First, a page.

By mixing fly ash with water to a water content of about 10%, an environmentally safe "conditioned fly ash" mixture is created. After beingexposed to ambient conditions, the mixture becomes pebble-like. However, when fly ash is needed for sludge disposal in accordance with the present invention, this pebble-like mixture can be crushed and used with small quantities of dry fly ash or a calcium containing activator, and the result will be equally as effective as when conventional dry fly ash is used.

When the stockpiled conditioned fly ash is used according to the wasting process and system of this invention, the conditioned fly ash is crushed and transferred by a fourth conveyor belt 28 to the process facility and fed into the primary pugmill 16. The same mixing process will take place between the sludge and conditioned fly ash as described above using non-conditioned fly ash.

The secondary pugmill 20 serves as a backup for the primary pugmill 16 or can also be used to provide additional wasting capacity as required, functioning in the same manner as the primary pugmill. The third conveyor belt 26 can be used to transfer the final mixture of fly ash and sludge from the secondary pugmill to a stockpile area where it is transferred to dump trucks. Consequently, both the first and third conveyor belts 18 and 26 are capable of transferring the fly ash-sludge mixture to stockpiles.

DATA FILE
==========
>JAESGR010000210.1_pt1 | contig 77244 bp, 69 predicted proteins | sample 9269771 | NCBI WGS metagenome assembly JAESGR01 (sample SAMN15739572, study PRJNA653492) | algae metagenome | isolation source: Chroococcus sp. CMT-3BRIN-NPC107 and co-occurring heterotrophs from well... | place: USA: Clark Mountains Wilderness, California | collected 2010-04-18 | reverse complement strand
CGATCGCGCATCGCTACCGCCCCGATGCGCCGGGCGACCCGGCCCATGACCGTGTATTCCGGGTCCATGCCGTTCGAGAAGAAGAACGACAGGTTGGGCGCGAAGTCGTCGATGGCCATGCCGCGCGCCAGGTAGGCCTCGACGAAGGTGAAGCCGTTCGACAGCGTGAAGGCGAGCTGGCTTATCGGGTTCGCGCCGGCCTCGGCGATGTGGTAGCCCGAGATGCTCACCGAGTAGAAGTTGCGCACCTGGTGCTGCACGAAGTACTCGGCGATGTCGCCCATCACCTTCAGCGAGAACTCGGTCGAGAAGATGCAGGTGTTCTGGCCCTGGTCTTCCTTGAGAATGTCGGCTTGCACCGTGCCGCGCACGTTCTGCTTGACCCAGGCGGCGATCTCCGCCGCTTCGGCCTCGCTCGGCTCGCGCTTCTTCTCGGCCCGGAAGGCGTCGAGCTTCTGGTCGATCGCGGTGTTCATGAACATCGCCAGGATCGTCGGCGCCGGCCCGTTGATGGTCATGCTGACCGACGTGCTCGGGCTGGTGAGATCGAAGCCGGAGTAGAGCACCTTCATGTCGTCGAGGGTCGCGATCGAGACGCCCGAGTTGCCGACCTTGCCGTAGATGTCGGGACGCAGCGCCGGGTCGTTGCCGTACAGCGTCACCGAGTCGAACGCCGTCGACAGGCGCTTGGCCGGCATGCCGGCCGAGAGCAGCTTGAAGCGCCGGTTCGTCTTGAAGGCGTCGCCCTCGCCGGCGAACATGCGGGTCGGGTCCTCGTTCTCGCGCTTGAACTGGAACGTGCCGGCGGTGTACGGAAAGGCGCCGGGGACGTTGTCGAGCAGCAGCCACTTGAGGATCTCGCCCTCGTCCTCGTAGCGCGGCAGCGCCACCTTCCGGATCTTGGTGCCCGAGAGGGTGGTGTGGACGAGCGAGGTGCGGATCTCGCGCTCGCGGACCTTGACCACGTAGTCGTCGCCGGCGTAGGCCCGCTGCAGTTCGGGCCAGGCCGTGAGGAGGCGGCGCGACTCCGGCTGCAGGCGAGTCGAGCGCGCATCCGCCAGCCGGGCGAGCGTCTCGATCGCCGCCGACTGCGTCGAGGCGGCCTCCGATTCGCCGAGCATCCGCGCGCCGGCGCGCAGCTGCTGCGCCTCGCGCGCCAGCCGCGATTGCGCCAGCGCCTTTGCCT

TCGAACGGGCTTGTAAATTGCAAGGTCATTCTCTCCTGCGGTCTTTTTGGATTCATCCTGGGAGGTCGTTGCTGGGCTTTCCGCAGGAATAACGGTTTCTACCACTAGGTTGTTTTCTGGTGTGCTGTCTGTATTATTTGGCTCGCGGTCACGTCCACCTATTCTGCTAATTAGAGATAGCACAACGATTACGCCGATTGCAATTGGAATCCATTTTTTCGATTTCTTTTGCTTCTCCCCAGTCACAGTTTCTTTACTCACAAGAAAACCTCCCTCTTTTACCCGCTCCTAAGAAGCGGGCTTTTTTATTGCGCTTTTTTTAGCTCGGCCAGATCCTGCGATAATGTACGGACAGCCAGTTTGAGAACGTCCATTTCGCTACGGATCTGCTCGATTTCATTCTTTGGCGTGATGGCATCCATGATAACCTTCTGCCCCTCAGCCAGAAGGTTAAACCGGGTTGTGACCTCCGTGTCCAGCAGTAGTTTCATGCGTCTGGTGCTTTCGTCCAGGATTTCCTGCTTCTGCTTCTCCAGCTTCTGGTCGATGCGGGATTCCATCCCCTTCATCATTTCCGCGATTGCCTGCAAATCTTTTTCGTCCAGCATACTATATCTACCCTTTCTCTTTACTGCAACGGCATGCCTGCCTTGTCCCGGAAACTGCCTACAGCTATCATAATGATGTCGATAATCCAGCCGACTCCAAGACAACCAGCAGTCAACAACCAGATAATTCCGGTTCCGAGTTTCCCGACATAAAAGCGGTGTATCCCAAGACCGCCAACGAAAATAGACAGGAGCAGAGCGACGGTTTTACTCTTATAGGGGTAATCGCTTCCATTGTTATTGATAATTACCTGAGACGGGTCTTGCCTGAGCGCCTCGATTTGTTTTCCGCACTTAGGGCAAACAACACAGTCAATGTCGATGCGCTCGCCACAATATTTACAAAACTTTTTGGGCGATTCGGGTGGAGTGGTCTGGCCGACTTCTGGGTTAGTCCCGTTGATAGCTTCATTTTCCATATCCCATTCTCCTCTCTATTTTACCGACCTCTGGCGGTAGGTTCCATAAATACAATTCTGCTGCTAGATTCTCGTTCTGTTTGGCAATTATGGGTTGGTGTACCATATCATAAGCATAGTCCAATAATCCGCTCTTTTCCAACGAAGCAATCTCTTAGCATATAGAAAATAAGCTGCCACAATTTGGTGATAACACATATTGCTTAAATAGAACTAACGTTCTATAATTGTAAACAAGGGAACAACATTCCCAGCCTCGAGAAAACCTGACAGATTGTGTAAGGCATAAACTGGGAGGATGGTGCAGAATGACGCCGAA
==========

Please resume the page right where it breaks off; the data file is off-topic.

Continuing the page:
The fly ash-sludge mixture end product is taken by dump trucks from the stockpiles to a landfill. The piles can be handled by conventional earth moving equipment when the fly ash hydration reaction has reached the pointthat the material can support such traffic.

To establish the types of fly ash which would be appropriate for the methodand product of this invention, experiments were done on numerous types of fly ash, including fly ash taken from: 1. Commonwealth Edison Co.'s Waukegan, Illinois Power Station; 2. Wisconsin Electric's Pleasant PrairieStation; 3. American Fly Ash's Romeoville, Ill. ash conditioning plant; and4. a 1:1 mix by weight of Pleasant Prairie ash and Romeoville ash. Sludge was taken from the North Short Sanitary District located in Gurnee, Ill.

Numerous laboratory tests were performed on the fly ash-sludge mixtures, including measurements of unit weight, moisture content, strength and permeability. The tests were performed in two phases, the first was to determine the range of mix ratios of sludge and fly ash which could provide an acceptable material for landfilling, and the second was to provide more detailed information on those mixes which appeared to be acceptable according to the first phase of testing.

The testing program included time intervals of 0, 1, 3 and 7 days between mixing and compaction. Strength tests were performed 1, 7 or 28 days aftercompaction by unconfined compression testing. Direct shear testing and triaxial compression testing were also performed where appropriate.